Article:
[4] General revelation is that which can be known about God through nature. Special revelation is that which can be known about God through Scripture.

[5] Timothy Keller, The Reason for God: Belief in an Age of Skepticism.

How do I know if my kids are maturing in their faith?

Every Christian parent wants their kid(s) to mature in the Christians faith. But often it’s hard to define what that looks like. Does it look like a student reading his or her Bible more? Does it look like a student being more involved in church programs? Does it look like a student just not walking away from his or her faith after high school?

All of those are good markers of growth. But talk to a few Christian parents with adult “kids” and you’re sure to hear a few stories of kids who once read their Bibles, loved going to church, left for college grounded in their faith, but now are completely apathetic about their faith or worse have no faith at all.

So what are we to do?

One helpful  thing to do is to first change the way we think about what “mature faith” looks like. Personally, I  like the comparison chart created by pastor and youth ministry coach Mark DeVries. It provides a clear distinction between childhood faith and mature adult faith.

 

Comparison of Childhood Faith and Mature Adult Faith[1]

Childhood Faith Mature Adult Faith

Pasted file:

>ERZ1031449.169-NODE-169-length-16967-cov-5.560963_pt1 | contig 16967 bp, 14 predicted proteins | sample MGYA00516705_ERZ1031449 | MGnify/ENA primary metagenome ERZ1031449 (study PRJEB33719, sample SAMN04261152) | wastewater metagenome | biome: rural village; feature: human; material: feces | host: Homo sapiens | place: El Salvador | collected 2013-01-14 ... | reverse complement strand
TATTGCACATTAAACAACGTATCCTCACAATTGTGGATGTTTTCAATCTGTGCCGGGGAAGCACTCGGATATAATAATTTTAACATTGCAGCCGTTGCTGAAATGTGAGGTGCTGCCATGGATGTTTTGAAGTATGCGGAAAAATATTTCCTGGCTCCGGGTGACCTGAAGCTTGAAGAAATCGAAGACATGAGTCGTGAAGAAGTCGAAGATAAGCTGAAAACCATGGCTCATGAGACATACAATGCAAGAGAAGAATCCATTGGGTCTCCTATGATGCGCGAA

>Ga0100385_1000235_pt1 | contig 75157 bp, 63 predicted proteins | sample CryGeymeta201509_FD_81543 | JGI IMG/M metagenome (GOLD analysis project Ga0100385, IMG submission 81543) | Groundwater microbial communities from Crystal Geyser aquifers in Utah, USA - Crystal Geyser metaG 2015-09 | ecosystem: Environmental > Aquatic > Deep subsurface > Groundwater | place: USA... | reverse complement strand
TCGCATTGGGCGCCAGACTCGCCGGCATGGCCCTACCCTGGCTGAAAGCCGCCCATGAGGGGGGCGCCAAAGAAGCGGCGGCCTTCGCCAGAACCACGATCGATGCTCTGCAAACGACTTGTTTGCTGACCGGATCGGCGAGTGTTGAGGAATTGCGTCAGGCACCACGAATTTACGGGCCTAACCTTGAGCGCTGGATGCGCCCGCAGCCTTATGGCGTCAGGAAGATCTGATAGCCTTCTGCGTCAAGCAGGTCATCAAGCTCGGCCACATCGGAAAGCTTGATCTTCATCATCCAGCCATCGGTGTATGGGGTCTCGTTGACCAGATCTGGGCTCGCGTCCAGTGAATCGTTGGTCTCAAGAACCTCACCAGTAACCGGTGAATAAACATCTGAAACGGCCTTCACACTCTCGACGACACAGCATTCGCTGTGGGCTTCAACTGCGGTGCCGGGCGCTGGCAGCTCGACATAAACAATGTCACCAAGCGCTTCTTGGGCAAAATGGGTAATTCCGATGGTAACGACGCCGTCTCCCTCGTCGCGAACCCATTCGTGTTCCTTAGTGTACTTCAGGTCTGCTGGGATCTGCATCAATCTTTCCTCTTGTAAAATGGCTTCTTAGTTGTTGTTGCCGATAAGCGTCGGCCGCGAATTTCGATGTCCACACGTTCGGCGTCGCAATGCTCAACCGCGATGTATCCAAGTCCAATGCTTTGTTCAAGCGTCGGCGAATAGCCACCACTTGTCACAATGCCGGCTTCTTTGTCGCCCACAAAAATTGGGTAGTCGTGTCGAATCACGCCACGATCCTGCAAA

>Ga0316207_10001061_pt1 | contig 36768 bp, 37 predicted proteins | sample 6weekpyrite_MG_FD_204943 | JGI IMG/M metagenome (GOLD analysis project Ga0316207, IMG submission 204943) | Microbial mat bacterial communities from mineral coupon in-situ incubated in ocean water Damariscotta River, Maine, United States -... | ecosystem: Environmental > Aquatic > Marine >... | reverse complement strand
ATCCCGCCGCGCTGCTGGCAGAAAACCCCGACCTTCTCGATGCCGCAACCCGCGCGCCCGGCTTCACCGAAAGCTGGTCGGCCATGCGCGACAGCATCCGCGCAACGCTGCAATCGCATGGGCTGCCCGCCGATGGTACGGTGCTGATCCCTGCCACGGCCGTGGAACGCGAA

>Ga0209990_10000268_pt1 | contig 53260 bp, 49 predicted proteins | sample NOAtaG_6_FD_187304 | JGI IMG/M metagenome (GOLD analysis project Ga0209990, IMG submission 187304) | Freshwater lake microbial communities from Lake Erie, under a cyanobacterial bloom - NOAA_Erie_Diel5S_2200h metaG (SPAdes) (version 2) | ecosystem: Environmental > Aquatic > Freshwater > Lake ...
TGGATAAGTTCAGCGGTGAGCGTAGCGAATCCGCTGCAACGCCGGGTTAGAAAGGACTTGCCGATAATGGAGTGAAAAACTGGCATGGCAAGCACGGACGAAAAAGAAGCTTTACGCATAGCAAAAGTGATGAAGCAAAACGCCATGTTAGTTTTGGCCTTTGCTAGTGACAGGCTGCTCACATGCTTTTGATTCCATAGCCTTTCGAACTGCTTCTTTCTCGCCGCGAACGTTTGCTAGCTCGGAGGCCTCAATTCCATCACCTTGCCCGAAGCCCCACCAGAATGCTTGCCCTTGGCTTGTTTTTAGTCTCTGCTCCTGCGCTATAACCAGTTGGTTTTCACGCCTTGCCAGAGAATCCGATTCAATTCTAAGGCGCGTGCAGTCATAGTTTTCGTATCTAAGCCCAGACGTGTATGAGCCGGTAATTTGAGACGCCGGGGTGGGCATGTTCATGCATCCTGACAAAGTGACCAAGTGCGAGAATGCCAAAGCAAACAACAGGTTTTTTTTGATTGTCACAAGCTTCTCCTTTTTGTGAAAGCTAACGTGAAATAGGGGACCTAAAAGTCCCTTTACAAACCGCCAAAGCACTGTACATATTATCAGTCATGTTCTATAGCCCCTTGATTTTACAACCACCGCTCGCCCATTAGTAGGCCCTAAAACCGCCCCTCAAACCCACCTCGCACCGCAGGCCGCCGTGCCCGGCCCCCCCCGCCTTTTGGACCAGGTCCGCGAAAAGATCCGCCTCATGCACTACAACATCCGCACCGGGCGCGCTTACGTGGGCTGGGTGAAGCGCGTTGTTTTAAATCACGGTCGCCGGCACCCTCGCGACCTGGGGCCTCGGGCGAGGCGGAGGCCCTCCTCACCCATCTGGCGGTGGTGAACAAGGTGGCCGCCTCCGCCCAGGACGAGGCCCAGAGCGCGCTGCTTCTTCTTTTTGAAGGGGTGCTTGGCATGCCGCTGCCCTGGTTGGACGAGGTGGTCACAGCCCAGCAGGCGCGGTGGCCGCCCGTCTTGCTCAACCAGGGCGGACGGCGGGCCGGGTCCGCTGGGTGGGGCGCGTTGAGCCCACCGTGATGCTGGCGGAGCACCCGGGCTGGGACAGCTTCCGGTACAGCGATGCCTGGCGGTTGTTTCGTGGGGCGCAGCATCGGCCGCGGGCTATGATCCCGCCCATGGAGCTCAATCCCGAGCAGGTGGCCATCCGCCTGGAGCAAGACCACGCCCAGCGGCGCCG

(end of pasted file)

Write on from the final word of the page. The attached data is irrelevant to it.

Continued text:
• Good Christians don’t have pain or disappointment.
  • God uses our pain and disappointment to make us better Christians.
  • God helps those who help themselves.
  • God helps those who admit their own helplessness.
  • God wants to make us happy.
  • God wants to make us into the image of Jesus.
  • Faith will help us always explain what God is doing (things always work out).
  • Faith helps us stand under God’s sovereignty even when we have no idea what God is doing.
  • The closer we get to God, the more perfect we become.
  • The closer we get to God, the more we become aware of our own sinfulness.
  • Mature Christians have answers.
  • Mature Christians can wrestle honestly with tough questions because we trust that God has the answers.
  • Good Christians are always strong.
  • Our strength is in admitting our weakness.
  • We go to church because our friends are there, we have great leaders, and we get something out of it.
  • We go to church because we belong to the body of Christ.

 

As parents, our job is simply to help our kids move from childhood beliefs to mature beliefs.

So how do we do that?

Here are a couple options to get us started. If our kids are old enough we can share this chart with them, and then ask them what they think…likely, a conversation will take off from there.

If our kids are younger, (or we’re just not ready to have a deep conversation with them yet), then the best thing to do is simply hang the chart somewhere we’ll see it. Then we can begin regularly praying these things for our kids (and ourselves). God will take it from there.

No one is in a better position than parents to help their kids mature in their walk with Jesus. God wants to use you. I pray this chart will serve as a helpful tool in that effort.

 


 

[1] Mark Devries. Family-Based Youth Ministry. IVP Press. 2004. P. 27

Jesus Still Heals

Jesus healsI want to praise Jesus for healing my kids. But I am not quite sure how to do it. Because the moment I talk about a healing, I feel like I have to defend the fact that it really happened.

I feel like I have to make a case for why it wasn’t just the sickness running its course. Or why it wasn’t just the medicine we used. Or why I think Jesus’ healing power is actually the best explanation of what happened.